Turtle watch: Enhancing science engagement
Engaging students in authentic science settings and real-life contexts is viewed as one way of ‘re-imagining science education’ in Australia (Tytler, 2007). Turtle Watch is an example of such re-imagining. Turtle Watch began in 2006 and involves student and community participation in an ongoing conservation project being conducted in the Perth Metropolitan Area of Western Australia. The target species of this project is the oblong turtle, Chelodina oblonga, which inhabits the wetlands and rivers of Perth (Figure 1). Oblong turtles are under threat from habitat loss, road deaths, predation and climate change (Bartholomaeus, 2012; Giles, 2001; Sinclair, 2010; Tate, 2009).
The aims of Turtle Watch align with national ‘Inspiring Australia’ and ‘Powering Ideas’ objectives, which emphasise the critical need to build a strong relationship between science and society, supported by effective communication about science and its benefits (Department of Innovation, Industry, Science and Research, 2010). Evidence demonstrating this alignment will be highlighted.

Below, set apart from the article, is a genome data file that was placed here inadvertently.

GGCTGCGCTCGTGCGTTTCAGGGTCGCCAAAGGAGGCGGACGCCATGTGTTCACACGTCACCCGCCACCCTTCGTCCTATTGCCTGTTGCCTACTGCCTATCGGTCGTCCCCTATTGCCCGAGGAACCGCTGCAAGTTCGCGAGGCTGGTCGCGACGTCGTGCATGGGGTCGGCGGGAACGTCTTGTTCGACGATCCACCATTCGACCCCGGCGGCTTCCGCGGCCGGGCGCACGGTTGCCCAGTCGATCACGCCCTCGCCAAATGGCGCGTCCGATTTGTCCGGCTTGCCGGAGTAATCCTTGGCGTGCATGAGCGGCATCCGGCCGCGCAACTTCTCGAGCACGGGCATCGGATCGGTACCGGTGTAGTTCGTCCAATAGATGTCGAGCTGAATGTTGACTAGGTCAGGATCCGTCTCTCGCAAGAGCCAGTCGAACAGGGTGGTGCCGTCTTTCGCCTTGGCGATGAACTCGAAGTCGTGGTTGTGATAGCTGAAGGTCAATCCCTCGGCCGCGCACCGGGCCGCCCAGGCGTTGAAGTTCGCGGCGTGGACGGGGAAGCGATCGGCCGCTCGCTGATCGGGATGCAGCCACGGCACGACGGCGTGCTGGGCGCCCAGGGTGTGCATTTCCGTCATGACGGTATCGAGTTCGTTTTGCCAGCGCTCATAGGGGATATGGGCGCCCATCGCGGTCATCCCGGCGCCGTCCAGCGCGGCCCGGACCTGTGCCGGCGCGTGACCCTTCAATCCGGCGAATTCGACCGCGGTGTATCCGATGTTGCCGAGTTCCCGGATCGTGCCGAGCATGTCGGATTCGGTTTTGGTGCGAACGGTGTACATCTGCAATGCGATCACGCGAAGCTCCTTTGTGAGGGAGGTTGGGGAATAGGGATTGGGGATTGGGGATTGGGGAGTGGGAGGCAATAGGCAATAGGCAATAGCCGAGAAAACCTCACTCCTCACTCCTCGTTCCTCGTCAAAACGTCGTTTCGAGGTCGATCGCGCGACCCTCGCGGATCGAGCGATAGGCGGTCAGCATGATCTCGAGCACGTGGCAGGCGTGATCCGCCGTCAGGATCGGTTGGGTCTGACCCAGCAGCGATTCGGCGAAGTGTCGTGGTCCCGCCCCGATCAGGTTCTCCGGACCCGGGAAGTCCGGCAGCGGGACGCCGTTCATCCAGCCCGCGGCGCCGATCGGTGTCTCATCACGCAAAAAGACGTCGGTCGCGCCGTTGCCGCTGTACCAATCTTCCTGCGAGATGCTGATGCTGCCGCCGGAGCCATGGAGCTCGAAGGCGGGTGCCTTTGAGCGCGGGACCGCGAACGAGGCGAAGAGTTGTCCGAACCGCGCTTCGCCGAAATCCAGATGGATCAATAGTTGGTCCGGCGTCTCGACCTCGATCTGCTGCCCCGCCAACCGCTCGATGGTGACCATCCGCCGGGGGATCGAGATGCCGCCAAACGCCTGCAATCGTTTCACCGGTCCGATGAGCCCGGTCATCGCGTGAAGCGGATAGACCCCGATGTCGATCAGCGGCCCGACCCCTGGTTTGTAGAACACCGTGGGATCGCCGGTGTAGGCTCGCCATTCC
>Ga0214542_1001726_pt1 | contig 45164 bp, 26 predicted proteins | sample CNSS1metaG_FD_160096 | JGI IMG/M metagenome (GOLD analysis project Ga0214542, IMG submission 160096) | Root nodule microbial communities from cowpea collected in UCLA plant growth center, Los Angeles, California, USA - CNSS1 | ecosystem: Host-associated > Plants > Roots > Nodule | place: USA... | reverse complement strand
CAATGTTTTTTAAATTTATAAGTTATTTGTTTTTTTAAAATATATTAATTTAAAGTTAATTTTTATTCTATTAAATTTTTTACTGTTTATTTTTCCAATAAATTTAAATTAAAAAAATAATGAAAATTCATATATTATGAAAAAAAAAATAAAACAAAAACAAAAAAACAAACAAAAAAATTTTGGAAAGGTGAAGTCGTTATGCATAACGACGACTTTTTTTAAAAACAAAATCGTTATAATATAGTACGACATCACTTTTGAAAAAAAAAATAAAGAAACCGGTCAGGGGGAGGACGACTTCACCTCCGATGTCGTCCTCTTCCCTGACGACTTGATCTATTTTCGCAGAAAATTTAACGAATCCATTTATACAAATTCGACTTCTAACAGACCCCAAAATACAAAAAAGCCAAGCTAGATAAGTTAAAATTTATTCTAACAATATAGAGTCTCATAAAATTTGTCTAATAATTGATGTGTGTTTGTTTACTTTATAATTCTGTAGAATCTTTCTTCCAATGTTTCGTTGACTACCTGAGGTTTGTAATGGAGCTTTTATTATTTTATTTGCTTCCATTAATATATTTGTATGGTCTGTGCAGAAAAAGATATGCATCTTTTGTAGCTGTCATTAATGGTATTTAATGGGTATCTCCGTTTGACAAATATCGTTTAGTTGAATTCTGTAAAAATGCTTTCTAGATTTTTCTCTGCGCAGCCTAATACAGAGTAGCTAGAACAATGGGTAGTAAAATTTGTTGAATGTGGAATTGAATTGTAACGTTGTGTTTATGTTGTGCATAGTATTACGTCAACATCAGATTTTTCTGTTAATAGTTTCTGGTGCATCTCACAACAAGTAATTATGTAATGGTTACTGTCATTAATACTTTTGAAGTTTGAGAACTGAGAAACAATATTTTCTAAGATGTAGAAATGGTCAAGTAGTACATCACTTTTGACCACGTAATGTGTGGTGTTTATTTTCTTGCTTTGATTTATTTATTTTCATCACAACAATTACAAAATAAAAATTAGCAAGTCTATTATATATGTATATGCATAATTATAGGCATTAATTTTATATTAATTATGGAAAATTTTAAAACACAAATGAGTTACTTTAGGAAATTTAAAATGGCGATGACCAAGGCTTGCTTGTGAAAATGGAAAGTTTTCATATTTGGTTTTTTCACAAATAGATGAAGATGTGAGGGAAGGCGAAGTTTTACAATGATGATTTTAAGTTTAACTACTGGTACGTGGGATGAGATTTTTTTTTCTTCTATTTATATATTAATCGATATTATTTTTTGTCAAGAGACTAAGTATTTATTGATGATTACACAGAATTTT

There are two phases to the Turtle Watch story: 2006-2008, and 2010 to the present. Turtle Watch 1, 2006-2008, will be briefly summarised as this phase has been previously reported (Lewis, Baudains, & Mansfield, 2008a, 2008b, 2009; Lewis, Mansfield, & Baudains, 2008, 2010). A discussion of Turtle Watch 2 (2010-present) is the main focus of this paper.
|Publication Type:||Journal Article|
|Murdoch Affiliation:||School of Education
School of Environmental Science
|Publisher:||Science Teachers’ Association of Western Australia|
|Copyright:||© 2012 The Science Teachers’ Association of Western Australia|
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